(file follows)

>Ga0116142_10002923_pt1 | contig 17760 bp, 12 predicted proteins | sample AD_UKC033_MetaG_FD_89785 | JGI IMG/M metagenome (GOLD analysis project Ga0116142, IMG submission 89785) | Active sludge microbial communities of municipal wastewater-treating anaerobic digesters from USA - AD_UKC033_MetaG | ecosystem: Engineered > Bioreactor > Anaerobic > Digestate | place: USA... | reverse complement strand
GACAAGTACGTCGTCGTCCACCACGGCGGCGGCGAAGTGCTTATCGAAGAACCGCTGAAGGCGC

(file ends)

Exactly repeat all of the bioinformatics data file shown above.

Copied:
>Ga0116142_10002923_pt1 | contig 17760 bp, 12 predicted proteins | sample AD_UKC033_MetaG_FD_89785 | JGI IMG/M metagenome (GOLD analysis project Ga0116142, IMG submission 89785) | Active sludge microbial communities of municipal wastewater-treating anaerobic digesters from USA - AD_UKC033_MetaG | ecosystem: Engineered > Bioreactor > Anaerobic > Digestate | place: USA... | reverse complement strand
GACAAGTACGTCGTCGTCCACCACGGCGGCGGCGAAGTGCTTATCGAAGAACCGCTGAAGGCGC